What Are You Doing for the Next 30 Days? NaNoWriMo, That’s What

All you fellow writers out there know… tell anyone, anyone at all… the taxi driver, a sales clerk, your grandfather, what you do for a living and 50% of the time you will get  a version of the following: “A writer, huh? You know, I always thought I had a novel in me.” The other 50% of the time, you will get a variation of this response:  “I have always felt my life story would make a great book. I need to write that down soon.”

And who is to say that some of these people DON’T actually have a book inside them? (Well, we are pretty sure the gum-chomping girl at the Abercrombie does not, but then again, this is a real thing in the world.) During the month of November, you can tell those would-be writers, and perhaps yourself, to stop talking about it and really do it.

You will be in good company. NaNoWriMo is the acronym for National Novel Writing Month.  NaNoWriMo is a collaborative effort involving thousands of writers and millions of words.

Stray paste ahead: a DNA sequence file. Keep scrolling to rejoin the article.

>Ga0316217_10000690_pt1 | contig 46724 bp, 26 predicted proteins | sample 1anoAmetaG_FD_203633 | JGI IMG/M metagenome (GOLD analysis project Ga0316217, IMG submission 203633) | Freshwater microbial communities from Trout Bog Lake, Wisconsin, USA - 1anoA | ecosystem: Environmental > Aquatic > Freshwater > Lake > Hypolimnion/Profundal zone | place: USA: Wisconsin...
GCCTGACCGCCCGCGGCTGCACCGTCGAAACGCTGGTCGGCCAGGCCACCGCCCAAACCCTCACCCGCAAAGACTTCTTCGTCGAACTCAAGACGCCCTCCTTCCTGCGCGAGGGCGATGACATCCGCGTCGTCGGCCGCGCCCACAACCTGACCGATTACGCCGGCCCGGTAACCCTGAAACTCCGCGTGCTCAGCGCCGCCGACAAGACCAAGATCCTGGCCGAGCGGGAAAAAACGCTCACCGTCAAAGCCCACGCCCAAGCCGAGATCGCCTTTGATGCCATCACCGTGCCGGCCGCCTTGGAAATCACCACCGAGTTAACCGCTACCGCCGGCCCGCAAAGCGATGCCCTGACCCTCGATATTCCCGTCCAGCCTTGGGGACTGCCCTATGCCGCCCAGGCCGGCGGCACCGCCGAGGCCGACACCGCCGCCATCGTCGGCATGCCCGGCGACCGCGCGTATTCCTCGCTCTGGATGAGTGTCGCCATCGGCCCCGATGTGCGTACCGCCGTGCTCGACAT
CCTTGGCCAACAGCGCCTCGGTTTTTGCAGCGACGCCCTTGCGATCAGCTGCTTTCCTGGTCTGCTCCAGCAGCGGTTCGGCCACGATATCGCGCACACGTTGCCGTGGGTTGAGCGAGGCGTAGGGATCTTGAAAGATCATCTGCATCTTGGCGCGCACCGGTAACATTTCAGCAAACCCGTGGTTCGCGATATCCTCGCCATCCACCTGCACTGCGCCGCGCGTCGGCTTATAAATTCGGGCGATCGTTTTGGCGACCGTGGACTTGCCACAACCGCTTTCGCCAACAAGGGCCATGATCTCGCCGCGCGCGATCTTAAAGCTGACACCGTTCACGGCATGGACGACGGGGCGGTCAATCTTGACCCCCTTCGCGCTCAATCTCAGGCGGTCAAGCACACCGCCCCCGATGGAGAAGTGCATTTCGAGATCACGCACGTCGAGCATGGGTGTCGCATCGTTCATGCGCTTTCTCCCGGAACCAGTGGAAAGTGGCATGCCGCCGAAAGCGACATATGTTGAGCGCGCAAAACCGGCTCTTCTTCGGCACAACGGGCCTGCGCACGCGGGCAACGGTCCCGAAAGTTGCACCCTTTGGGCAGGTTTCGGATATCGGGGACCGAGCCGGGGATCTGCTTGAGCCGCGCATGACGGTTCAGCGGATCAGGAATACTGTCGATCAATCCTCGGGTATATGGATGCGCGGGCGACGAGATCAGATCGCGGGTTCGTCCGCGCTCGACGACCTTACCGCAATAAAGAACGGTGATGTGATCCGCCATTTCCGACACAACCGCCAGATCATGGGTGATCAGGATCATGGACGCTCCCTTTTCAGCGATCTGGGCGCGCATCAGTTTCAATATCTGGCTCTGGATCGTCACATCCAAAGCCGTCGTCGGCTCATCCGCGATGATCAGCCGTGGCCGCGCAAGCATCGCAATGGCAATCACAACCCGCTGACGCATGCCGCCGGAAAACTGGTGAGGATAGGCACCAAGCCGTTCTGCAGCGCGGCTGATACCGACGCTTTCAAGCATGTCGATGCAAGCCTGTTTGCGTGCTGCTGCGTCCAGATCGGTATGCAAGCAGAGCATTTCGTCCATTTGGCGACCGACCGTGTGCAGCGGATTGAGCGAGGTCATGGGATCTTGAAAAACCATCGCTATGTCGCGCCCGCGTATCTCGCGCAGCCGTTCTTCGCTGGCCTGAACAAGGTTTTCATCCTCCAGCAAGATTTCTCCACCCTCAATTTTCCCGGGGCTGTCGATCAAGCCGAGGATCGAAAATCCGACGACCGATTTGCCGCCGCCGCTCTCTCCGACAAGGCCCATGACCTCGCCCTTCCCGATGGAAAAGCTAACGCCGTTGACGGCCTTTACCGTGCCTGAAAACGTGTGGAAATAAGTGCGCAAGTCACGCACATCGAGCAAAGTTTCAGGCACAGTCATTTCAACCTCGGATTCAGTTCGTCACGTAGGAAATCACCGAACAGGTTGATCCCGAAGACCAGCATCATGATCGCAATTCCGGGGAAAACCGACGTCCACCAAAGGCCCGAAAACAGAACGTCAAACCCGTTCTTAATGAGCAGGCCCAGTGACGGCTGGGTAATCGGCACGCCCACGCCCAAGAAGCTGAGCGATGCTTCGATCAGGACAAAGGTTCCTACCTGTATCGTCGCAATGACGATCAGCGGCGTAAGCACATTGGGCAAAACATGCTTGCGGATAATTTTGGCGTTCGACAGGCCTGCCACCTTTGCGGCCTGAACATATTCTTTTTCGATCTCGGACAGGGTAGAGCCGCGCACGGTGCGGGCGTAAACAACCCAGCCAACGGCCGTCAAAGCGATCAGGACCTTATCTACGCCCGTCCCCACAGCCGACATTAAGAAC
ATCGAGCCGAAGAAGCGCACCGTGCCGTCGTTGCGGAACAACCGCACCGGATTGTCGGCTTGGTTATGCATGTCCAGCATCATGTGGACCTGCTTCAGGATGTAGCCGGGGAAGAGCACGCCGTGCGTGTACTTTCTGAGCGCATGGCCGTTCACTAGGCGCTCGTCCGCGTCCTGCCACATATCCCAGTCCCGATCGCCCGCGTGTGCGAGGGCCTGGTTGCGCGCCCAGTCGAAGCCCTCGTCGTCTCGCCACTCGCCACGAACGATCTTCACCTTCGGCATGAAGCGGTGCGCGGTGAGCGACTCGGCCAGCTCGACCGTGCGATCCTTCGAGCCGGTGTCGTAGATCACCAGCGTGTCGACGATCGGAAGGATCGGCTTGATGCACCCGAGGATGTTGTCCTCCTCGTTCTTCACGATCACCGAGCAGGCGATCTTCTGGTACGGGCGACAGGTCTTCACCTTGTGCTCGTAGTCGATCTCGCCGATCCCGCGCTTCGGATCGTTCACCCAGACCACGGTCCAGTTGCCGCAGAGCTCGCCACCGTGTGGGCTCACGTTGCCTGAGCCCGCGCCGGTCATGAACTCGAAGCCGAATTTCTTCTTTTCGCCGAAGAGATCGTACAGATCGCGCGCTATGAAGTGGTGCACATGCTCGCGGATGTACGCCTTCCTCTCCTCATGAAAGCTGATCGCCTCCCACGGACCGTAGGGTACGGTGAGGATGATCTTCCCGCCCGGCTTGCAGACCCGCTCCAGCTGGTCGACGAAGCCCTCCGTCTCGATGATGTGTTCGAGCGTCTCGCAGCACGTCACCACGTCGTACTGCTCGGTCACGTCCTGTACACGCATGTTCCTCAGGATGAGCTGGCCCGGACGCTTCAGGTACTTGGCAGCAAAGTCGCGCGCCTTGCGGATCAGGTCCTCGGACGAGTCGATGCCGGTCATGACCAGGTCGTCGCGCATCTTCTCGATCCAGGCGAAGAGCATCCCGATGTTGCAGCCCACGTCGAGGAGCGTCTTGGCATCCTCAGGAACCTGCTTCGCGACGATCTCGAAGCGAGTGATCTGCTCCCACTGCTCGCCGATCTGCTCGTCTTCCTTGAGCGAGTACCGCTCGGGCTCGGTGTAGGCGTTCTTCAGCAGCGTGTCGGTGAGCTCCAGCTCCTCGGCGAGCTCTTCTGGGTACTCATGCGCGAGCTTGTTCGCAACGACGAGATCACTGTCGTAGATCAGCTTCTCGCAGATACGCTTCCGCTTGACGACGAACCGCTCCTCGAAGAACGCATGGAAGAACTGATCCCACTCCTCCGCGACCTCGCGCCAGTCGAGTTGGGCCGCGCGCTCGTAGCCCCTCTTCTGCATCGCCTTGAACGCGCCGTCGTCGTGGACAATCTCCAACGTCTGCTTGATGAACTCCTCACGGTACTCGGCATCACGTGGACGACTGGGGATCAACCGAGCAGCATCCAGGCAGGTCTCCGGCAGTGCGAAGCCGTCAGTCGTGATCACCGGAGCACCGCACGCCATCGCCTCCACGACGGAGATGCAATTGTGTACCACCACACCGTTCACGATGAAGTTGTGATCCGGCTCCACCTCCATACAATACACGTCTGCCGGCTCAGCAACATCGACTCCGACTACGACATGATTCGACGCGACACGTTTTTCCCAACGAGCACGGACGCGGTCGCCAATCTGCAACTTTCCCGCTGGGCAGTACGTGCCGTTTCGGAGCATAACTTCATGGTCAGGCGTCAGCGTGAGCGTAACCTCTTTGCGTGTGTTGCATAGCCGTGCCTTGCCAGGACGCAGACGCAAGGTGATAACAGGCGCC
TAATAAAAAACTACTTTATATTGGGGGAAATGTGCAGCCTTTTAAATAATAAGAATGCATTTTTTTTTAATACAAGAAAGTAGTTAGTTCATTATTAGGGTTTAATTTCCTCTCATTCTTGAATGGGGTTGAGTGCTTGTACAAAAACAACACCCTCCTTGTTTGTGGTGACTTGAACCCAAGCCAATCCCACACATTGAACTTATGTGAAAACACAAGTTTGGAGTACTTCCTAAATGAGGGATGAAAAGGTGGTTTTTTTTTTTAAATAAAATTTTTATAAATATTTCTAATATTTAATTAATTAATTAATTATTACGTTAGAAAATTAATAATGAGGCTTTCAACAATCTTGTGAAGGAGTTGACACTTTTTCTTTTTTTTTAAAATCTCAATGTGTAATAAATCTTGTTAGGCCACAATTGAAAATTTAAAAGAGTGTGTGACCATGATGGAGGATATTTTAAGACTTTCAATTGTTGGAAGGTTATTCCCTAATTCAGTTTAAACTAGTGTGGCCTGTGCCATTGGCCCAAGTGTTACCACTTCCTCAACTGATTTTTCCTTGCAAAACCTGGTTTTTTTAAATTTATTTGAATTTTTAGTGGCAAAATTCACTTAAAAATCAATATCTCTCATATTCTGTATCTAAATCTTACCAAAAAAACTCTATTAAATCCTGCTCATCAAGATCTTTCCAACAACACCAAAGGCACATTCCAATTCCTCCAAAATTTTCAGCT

According to the project’s website, NaNoWriMo is “the world’s largest writing event and nonprofit literary crusade. Participants pledge to write 50,000 words in a month, starting from scratch and reaching “The End” by November 30. “There are no judges, no prizes, and entries are deleted from the server before anyone even reads them.”

So what are you waiting for? November 1st is already half over… and you still have 50,000 words to go.


Enlist Your Pet, Win a Kindle Fire!

We’re halfway through October… have you entered eNotes’ competition to win a Kindle Fire yet? It’s easy:

  1. Visit our Facebook page and “like” us (you like me, you really really like me!)
  2. Post a picture on our wall of your pet (or somebody’s pet) reading a classic
  3. Congratulations, you’ve automatically been entered to win a Kindle Fire! (Alright, so this isn’t technically a step but I feel bound to the rule of threes. Don’t judge.)

Need an example? Check out Bubba chilling with Gatz below:

It’s not too late. Enter today!

 


How to Mark National Punctuation Day